Christians question new translation of Bible

.- A new version of one of the world’s most widely read English-language Bibles has caused a stir among some Christians in the United States. The New International Version, renamed Today’s New International Version, underwent a recent “modernization” by a team of 15 American and British scholars and was published March 15.

Scholars say that more than 45,000 changes, about seven per cent of the text, have been made in an effort to update the “archaic” language and use more colloquial terms.

But Paige Patterson, a former president of the Southern Baptist Convention, told the Telegraph that the translators have gone beyond trying to clarify meaning.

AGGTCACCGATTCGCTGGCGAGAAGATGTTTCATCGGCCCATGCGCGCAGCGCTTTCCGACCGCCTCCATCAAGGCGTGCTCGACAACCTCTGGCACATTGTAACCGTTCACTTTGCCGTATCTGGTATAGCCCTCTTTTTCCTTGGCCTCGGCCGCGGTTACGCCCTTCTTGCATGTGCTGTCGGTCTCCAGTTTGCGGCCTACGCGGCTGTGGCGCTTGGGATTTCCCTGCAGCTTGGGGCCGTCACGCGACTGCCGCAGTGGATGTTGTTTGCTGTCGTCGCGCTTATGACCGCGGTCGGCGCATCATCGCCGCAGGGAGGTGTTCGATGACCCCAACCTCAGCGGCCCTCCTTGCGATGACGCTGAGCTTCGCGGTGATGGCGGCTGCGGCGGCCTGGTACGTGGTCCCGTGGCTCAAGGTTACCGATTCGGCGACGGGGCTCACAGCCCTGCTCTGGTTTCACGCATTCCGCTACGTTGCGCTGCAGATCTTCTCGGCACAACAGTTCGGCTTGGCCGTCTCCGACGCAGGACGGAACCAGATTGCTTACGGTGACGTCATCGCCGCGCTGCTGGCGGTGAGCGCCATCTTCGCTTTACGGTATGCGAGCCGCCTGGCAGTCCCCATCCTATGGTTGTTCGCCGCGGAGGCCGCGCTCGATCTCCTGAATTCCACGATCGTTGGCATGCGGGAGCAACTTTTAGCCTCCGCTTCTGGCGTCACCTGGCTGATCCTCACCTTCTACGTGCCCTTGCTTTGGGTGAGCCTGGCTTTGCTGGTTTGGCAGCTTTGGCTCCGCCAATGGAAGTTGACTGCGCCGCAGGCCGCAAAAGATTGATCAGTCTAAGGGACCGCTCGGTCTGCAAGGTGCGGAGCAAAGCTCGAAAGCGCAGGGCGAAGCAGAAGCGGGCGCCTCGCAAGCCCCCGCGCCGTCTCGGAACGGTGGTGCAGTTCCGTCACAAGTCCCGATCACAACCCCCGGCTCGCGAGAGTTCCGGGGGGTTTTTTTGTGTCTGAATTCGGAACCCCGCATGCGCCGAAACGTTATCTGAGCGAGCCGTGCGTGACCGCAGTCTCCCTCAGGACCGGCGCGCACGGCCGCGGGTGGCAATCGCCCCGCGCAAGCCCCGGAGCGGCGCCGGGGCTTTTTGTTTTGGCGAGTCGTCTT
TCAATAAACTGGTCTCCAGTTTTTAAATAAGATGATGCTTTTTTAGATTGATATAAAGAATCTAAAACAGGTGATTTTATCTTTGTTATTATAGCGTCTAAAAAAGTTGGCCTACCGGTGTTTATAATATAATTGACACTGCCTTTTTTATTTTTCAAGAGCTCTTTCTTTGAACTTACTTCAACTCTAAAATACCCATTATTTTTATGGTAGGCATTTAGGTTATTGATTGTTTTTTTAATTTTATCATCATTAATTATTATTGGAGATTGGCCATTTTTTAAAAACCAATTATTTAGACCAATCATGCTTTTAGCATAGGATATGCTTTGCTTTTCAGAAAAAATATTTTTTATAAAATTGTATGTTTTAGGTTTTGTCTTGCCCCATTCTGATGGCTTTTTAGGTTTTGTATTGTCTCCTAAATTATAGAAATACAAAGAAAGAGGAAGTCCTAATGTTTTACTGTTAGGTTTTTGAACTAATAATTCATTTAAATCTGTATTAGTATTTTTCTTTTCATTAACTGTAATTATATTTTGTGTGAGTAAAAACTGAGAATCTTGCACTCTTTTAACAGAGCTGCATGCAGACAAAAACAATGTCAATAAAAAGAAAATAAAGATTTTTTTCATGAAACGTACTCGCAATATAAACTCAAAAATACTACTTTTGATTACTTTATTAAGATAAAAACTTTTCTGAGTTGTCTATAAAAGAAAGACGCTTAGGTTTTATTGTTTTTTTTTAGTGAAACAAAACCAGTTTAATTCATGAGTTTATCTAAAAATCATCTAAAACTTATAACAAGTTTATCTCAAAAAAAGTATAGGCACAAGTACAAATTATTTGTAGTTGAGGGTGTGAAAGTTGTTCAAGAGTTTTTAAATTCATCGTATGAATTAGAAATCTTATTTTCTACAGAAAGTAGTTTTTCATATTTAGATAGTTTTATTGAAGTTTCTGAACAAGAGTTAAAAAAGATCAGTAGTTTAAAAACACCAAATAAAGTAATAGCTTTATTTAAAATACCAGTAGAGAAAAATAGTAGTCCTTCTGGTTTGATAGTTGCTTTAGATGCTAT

"They have an agenda — to attempt to force egalitarian and even feminist perspectives on readers in the name of translation," he was quoted as saying.

Patterson is referring to the "inclusive" language that has been introduced in the new version.

Where the original read: "When God created Man, he made him in the likeness of God"; the new version says: "When God created human beings, he made them in the likeness of God."

The translators have also changed the word "aliens," which they thought younger readers would associate with extra-terrestrials, to "foreigners.” The term "saints", considered too "ecclesiastical", was changed to "God's chosen people." And the Virgin Mary is no longer "with child"; she is "pregnant."

The scholars rejected the charges, reported the Telegraph. They said the changes were a fair reflection of the original Greek or Hebrew texts or updated colloquial English words.


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